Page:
- Value – current value of each indicator and its year of measurement
- 2030 Target – projected targets in the SDGs or the SDS for the year 2030
- Change – this offers a coloured representation of the change that has occurred in the value of the indicator.
Green is positive change, red is negative, grey means no change and yellow represents positive change, but with no data available at the time of the reporting.
Knowing all of this, we can take a look at some of the SDGs that Al-Sisi’s government has begun working on.
Between 2012 – 2013, the national poverty line was 26.3%. In 2015, it rose to 27.8%. Recognizing that this will become an issue if not taken care of in time, the government instituted two critical policies, Takaful (Solidarity) and Karama (Dignity).
Takaful represented a monthly conditional cash transfer for households with children, aimed at promoting capital accumulation, by providing families with income support, while offering them incentives to invest into their children’s health, education, and nutrition.
Takaful was accompanied by several conditions to ensure the state’s goodwill will not be abused, such as enrolment of children in schools with a minimum of 80% attendance and mandatory health check-ups – which included immunization and growth monitoring for kids aged 0-5.
Karama represented an unconditional cash transfer program that promoted social inclusion by supporting the livelihood of the elderly, those with disabilities, and orphans.
Egypt’s SDS paves the way for the necessary reforms to the country’s educational system, by dividing it into 3 levels – general education, technical education, and higher education, and developing policies, measurements, and indicators for each in part.
Egypt has the greatest mass of individuals enrolled in its education system, in the MENA region, with approximately 20 million students enrolled only in pre-tertiary education.
One way in which the administration will approach its educational reform will be to restructure the teachers’ payment scheme, to match their qualifications.
Moreover, it will introduce skill-development training programs, to boost their training capabilities. In addition, it will also look to deploy more modern teaching technology, so that a student’s learning experience remains relevant to what they’ll encounter once they reach the job market.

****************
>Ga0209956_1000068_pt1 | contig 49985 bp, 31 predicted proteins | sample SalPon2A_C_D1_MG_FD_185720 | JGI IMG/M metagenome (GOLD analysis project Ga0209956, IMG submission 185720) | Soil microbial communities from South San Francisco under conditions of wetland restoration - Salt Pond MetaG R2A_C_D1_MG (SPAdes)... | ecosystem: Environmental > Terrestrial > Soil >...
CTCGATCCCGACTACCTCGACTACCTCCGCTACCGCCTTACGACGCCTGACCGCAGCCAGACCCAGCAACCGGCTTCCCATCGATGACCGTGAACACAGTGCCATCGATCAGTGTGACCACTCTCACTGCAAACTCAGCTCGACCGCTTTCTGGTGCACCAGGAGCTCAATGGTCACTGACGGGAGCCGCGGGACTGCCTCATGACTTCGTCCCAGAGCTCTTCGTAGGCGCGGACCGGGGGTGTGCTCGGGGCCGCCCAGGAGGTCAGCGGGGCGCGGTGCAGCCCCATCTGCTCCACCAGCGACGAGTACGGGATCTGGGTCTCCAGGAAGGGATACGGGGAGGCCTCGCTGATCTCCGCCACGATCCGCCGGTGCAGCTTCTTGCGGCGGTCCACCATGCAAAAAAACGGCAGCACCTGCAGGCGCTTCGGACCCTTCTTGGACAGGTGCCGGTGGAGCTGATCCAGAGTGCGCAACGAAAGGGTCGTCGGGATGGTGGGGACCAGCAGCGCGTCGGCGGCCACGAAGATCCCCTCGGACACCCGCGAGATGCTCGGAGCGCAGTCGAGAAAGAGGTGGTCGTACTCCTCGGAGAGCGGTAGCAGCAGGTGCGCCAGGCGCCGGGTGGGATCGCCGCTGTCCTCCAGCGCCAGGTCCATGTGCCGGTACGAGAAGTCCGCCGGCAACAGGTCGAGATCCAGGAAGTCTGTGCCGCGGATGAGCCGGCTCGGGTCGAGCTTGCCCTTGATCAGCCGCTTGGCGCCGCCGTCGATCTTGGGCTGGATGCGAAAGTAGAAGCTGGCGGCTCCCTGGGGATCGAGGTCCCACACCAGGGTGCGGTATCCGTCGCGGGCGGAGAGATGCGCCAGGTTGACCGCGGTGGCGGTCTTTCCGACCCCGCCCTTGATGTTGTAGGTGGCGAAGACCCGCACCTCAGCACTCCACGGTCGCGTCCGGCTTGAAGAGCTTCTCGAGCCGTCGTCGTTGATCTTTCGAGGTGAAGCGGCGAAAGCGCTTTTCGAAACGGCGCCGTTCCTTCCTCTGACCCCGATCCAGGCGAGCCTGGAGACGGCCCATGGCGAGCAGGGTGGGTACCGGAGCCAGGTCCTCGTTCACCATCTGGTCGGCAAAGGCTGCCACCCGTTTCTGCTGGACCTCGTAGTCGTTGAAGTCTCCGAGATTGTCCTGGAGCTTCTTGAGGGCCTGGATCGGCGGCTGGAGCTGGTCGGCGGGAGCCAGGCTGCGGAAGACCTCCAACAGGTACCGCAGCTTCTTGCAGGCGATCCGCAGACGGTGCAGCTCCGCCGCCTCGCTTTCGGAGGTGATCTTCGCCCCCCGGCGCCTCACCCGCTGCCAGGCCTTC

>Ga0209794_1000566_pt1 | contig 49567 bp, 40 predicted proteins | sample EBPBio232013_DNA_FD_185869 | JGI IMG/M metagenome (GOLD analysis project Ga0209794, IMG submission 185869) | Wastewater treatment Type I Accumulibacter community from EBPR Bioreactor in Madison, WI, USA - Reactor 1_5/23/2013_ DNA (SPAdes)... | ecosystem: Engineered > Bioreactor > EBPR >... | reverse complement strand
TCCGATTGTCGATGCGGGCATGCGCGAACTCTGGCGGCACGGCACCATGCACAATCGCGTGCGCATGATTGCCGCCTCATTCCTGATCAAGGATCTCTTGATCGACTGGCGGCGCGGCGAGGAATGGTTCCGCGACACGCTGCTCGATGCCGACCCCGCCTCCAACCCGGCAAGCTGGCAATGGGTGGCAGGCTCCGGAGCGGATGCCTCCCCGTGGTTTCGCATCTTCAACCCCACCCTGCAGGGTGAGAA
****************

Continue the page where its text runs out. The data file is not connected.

Industry, Innovation, and Infrastructure
This is one of the areas in which the aforementioned economic and measurement changes will have the most impact, as whenever shortages appear in a government’s development plan, there always seem to be loopholes surrounding infrastructure.
However, that is not the case in Egypt. According to its SDS, four new major industrial zones have been established over the past 5 years, with a total of 1,020 production units.
Additionally, the administration has laid out a plan to develop the Golden Triangle economic area in Upper Egypt, which will be an industrial zone, housing mining-based projects, logistics projects, and environmentally-friendly tourism projects.
While Egypt suffered quite the rough start in 2011, after a period of seemingly unrelenting turmoil, the country has since turned things around and is now looking to be a shining beacon, an example of best practice when it comes to country development post-uprising.
While the events of the past were a most unfortunate occurrence, we may view them nowadays as a necessary step towards progress, improved livelihoods, change, and the overall betterment of society.
Egypt may have suffered in the past, but now it is looking like it’s sailing at full mast and is prone to becoming one of the more interesting development stories of the 21st century.